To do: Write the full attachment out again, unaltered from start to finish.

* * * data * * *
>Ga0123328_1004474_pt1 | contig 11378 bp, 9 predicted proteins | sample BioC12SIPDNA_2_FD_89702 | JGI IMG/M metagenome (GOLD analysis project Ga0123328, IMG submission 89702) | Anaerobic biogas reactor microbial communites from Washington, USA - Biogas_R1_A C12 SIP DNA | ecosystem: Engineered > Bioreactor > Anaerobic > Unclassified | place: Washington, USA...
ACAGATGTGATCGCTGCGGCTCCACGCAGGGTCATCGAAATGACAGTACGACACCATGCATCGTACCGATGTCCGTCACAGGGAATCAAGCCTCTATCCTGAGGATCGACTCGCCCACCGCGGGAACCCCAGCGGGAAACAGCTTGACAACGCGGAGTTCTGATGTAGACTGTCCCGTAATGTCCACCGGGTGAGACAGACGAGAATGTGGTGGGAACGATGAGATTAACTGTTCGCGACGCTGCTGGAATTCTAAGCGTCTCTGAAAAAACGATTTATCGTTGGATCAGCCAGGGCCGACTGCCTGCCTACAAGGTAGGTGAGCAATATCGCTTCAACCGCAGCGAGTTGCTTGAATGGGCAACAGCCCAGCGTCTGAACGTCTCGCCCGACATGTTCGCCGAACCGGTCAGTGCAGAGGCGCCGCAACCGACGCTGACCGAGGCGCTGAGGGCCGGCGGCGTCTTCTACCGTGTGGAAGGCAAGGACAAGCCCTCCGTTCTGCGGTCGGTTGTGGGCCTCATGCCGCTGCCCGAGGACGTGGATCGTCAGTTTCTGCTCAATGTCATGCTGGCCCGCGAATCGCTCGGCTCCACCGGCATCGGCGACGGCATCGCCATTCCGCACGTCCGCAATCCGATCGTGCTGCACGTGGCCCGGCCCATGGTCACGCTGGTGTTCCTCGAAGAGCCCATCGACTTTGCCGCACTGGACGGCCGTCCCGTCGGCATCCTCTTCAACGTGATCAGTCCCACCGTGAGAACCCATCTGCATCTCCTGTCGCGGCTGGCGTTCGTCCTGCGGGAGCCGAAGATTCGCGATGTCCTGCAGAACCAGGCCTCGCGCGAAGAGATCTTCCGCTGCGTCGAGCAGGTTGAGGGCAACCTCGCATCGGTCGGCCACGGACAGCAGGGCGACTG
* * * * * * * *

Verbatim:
>Ga0123328_1004474_pt1 | contig 11378 bp, 9 predicted proteins | sample BioC12SIPDNA_2_FD_89702 | JGI IMG/M metagenome (GOLD analysis project Ga0123328, IMG submission 89702) | Anaerobic biogas reactor microbial communites from Washington, USA - Biogas_R1_A C12 SIP DNA | ecosystem: Engineered > Bioreactor > Anaerobic > Unclassified | place: Washington, USA...
ACAGATGTGATCGCTGCGGCTCCACGCAGGGTCATCGAAATGACAGTACGACACCATGCATCGTACCGATGTCCGTCACAGGGAATCAAGCCTCTATCCTGAGGATCGACTCGCCCACCGCGGGAACCCCAGCGGGAAACAGCTTGACAACGCGGAGTTCTGATGTAGACTGTCCCGTAATGTCCACCGGGTGAGACAGACGAGAATGTGGTGGGAACGATGAGATTAACTGTTCGCGACGCTGCTGGAATTCTAAGCGTCTCTGAAAAAACGATTTATCGTTGGATCAGCCAGGGCCGACTGCCTGCCTACAAGGTAGGTGAGCAATATCGCTTCAACCGCAGCGAGTTGCTTGAATGGGCAACAGCCCAGCGTCTGAACGTCTCGCCCGACATGTTCGCCGAACCGGTCAGTGCAGAGGCGCCGCAACCGACGCTGACCGAGGCGCTGAGGGCCGGCGGCGTCTTCTACCGTGTGGAAGGCAAGGACAAGCCCTCCGTTCTGCGGTCGGTTGTGGGCCTCATGCCGCTGCCCGAGGACGTGGATCGTCAGTTTCTGCTCAATGTCATGCTGGCCCGCGAATCGCTCGGCTCCACCGGCATCGGCGACGGCATCGCCATTCCGCACGTCCGCAATCCGATCGTGCTGCACGTGGCCCGGCCCATGGTCACGCTGGTGTTCCTCGAAGAGCCCATCGACTTTGCCGCACTGGACGGCCGTCCCGTCGGCATCCTCTTCAACGTGATCAGTCCCACCGTGAGAACCCATCTGCATCTCCTGTCGCGGCTGGCGTTCGTCCTGCGGGAGCCGAAGATTCGCGATGTCCTGCAGAACCAGGCCTCGCGCGAAGAGATCTTCCGCTGCGTCGAGCAGGTTGAGGGCAACCTCGCATCGGTCGGCCACGGACAGCAGGGCGACTG